This pothee is a step by step guide to learn Gurmukhi.  It begins with the Gurmukhi alphabet, moves to character pronounciation and then details how to pronounce difficult words in Banee.

This pothee also included a set of Mp3’s to serve as an audiobook.  When reading the pothee, the recordings will help with the pronounciation and help learn Gurmukhi quicker.

Sloak Bhagat Kabir Sahib Jee, Bhagat Farid Sahib Jee
Nimrata/Gareebi Wale Shabad Arth *Baba ji recommends continually listening to these shabads on ipod.

Sant Baba Gurbachan Singh Jee Bhindrawale upon completing daily katha from Sahib Sri Guru Granth Sahib Jee would always recite and adorn shabads of humilty. With Guru Sahib’s grace this file contain the selected shabads of Humilty from Sri Guru Granth Sahib Jee, Sri Dasam Granth Sahib Jee and Bhai Gurdaas Jee’s Vaaran and Kabit. The shabads are translated with a unique perspective to reflect the spiritual state of Gurusahib.

The file also includes a section detailing the consequences of misusing  relgious money and resources.

Gur Bansavli
Sri Guru Granth Sahib Jee History

This pothee includes methods in which to keep the mind and body healthy.  It uses Gurbanee to discuss how to avoid sickness and take care of one’s body.  It includes healthy living disciplines to go along with a healthy diet to ensure a fit life supported by Banee.  It talks about traditional medicine and discusses how to take care of current sickness.

Punj Sanskar

This file contains GuruSahib’s code of conduct for important occasions in a Gurmukh’s Life.

Section 1: deals with the important principles(prononciation, writing style, significance of Gurmukhi, etc) of Gurmukhi learning.   In addition it deals with importance of each character (ਲਗਾਂ) not previously discussed in any steek.

Section 2: details the conduct for the birth of a child. It covers from the initial ardaas for a child and covers up to raising the child (womb ardaas, health care, Amrit, nameing the child, method of raising the child etc).  It is supported by examples from GuruSahib’s time and complemented with the lives of many Gurmukhs.

Section 3: Details the manner in which Amrit is prepared.  It discusses the importance of Amrit.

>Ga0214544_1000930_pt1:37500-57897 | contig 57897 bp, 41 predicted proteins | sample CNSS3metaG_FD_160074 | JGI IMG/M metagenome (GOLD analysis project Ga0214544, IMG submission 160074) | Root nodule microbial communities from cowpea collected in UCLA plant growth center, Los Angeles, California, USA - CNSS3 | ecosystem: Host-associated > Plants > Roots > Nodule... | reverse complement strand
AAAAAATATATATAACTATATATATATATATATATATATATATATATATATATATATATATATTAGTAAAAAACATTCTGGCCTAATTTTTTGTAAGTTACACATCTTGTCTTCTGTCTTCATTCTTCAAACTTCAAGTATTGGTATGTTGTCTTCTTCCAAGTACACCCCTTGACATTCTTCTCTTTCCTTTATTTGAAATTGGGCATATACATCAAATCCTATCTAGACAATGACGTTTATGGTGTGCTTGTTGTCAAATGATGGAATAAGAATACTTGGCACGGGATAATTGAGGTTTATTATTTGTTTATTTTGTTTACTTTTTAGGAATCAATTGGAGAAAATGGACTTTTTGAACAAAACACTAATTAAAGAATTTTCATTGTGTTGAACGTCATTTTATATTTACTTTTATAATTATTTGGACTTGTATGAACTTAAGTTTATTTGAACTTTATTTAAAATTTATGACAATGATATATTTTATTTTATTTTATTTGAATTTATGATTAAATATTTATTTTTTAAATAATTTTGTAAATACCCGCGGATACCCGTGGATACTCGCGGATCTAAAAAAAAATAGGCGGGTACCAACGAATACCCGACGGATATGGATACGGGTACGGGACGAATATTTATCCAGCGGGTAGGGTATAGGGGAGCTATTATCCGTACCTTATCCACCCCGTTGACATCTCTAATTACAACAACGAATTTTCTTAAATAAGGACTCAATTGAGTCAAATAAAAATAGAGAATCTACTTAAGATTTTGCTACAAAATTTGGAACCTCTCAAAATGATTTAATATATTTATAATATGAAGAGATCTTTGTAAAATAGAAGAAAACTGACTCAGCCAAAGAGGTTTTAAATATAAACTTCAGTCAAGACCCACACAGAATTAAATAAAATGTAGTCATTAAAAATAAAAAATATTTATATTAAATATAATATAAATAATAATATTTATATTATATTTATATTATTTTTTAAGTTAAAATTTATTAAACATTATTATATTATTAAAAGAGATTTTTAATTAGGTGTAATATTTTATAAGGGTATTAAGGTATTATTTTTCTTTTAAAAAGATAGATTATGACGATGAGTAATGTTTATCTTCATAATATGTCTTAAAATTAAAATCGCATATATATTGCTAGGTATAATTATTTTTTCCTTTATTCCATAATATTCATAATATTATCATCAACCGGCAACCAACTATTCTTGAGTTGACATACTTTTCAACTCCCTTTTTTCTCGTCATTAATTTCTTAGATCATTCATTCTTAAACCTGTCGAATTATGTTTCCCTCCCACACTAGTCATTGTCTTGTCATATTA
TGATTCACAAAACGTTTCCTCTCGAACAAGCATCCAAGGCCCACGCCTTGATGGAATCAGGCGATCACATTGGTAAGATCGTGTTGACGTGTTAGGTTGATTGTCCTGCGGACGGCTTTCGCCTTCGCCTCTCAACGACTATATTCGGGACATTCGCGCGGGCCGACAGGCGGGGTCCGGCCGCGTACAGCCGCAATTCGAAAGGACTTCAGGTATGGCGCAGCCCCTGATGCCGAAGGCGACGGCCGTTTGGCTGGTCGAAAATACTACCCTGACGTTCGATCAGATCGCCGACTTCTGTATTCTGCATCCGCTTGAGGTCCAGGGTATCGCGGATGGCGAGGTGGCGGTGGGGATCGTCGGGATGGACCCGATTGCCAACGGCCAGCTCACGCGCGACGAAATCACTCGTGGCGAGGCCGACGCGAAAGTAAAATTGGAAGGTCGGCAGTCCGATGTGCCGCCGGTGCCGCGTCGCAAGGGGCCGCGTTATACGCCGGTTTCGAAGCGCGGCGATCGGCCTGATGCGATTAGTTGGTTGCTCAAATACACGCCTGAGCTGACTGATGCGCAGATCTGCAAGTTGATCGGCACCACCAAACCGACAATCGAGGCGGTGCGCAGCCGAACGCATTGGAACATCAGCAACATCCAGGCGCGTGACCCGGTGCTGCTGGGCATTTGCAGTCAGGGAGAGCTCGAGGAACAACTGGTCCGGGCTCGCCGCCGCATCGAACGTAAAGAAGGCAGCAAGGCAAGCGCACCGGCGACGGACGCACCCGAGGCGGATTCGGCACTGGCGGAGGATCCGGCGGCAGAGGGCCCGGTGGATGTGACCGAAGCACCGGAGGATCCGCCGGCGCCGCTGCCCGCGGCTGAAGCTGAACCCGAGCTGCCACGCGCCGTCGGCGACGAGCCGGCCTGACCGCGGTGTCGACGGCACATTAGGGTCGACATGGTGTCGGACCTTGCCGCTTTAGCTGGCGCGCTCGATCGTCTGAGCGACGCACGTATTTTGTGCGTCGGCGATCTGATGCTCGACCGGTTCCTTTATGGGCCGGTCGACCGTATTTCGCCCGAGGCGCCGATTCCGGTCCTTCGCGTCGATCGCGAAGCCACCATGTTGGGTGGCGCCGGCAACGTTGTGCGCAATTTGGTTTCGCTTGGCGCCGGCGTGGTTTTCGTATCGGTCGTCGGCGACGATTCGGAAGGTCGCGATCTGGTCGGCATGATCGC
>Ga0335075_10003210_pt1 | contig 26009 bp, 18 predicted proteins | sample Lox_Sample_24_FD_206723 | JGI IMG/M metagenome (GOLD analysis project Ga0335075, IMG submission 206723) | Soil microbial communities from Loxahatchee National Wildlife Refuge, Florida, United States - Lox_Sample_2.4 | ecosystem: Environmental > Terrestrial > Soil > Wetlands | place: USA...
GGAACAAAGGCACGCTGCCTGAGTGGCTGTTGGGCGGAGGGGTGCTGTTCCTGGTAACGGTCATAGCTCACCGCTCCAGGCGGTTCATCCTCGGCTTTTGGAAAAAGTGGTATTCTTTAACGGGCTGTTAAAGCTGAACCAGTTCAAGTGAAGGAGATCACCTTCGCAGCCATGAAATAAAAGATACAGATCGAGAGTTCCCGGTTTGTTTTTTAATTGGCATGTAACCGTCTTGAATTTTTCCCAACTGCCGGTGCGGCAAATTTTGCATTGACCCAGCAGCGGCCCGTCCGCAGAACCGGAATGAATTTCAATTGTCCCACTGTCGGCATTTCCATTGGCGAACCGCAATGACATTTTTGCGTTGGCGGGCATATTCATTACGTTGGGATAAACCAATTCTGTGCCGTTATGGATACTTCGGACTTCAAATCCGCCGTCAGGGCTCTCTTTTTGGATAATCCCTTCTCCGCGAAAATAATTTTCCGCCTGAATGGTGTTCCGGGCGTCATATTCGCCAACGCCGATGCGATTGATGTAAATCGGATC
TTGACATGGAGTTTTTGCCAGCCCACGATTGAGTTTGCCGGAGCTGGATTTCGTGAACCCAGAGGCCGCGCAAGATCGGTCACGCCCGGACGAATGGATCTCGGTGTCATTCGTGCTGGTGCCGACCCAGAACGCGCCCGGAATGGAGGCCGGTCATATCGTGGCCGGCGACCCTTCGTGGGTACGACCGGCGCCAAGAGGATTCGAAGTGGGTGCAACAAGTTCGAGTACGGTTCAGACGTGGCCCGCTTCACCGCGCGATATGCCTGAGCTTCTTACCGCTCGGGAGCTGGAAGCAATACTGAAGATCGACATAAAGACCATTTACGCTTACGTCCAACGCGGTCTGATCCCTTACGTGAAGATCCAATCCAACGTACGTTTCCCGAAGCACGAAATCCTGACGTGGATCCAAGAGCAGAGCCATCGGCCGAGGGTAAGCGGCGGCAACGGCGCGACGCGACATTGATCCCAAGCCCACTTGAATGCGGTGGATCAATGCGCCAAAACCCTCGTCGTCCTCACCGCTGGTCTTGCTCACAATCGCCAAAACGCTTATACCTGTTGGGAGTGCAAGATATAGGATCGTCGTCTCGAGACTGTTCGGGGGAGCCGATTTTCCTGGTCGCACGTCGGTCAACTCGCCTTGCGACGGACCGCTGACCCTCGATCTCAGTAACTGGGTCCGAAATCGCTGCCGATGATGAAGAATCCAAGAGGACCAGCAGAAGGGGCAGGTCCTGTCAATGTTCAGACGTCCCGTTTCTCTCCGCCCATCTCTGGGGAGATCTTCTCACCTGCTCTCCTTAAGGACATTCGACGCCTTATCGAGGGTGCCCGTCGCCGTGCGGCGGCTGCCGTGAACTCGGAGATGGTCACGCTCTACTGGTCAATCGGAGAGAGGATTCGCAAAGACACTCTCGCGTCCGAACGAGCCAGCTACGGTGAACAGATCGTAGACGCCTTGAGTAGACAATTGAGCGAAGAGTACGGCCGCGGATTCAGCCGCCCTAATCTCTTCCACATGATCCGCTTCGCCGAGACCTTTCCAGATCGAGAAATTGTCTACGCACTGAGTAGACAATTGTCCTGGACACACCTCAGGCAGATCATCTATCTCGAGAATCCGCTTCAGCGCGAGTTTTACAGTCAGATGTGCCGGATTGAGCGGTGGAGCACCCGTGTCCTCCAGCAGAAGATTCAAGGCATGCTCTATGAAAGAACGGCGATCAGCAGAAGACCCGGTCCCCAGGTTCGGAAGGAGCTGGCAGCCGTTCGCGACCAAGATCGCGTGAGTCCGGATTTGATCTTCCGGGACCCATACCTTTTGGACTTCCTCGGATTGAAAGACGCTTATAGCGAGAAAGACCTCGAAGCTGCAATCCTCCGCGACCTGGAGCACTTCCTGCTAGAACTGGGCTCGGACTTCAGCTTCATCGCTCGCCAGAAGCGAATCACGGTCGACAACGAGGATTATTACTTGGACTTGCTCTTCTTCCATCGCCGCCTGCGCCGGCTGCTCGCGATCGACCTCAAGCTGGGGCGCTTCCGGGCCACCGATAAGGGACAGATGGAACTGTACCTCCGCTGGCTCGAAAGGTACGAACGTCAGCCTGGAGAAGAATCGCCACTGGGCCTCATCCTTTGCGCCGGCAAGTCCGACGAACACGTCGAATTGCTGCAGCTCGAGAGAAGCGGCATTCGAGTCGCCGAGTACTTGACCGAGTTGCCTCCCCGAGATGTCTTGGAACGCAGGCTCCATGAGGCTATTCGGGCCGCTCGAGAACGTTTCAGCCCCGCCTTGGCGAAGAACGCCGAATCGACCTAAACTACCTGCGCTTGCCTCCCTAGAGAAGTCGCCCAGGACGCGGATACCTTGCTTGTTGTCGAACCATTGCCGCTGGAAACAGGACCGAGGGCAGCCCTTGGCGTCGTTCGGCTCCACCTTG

Section 4:  Details the marriage ceremony for Gurmukhs.

Section 5: Details the ceremony for the final rights of a Gurmukh.  The section discusses Guru Granth Sahib Jee’s Sehaj Paath, the prepartion for the funeral and various final rights.

Rehatnamay:  There is also one section dedicated to the various code of conducts established by Gurusahib.

Question And Answer with Mahapurkhs

This file includes the answers to questions posed to Gurmukhs about Gurmat. Many people try to build doubt in the minds of Gurmukhs who are on this path. This file provides answers to commonly asked questions that are tended to bring doubt into one’s mind. It also includes a section that includes teachings and sayings from all Guru Sahibs and mahapursh such as Bhai Vir Singh Jee, Sant Baba Sunder Singh Jee, Sant Baba Gurbachan Singh Jee, Sant Baba Nand Singh Jee, Sant Baba Attar Singh Jee and Sant Baba Isher Singh Jee. The next section lists important relgious Pothian to read and understand for Gurmat.

Sri Sukhmani Sahib Jee Steek
Shudh Ucharan/Vishraam- Sri Guru Granth Sahib Jee

Stages of Falling into Temptation

The only external tempters of man are The objects of Sensation. These, however, are powerless in themselves until they are reflected in his mind as desirable objects to possess. His only enemy, therefore, is his coveting of the objects of sensation. By ceasing to covet objects of sensation, temptation and the painful fighting against impure desires pass away. This ceasing to covet objects of sensation is called the relinquishing of desire ; it is the renunciation of the inner defilement, by which a man ceases to be the slave of outward things, and becomes their master.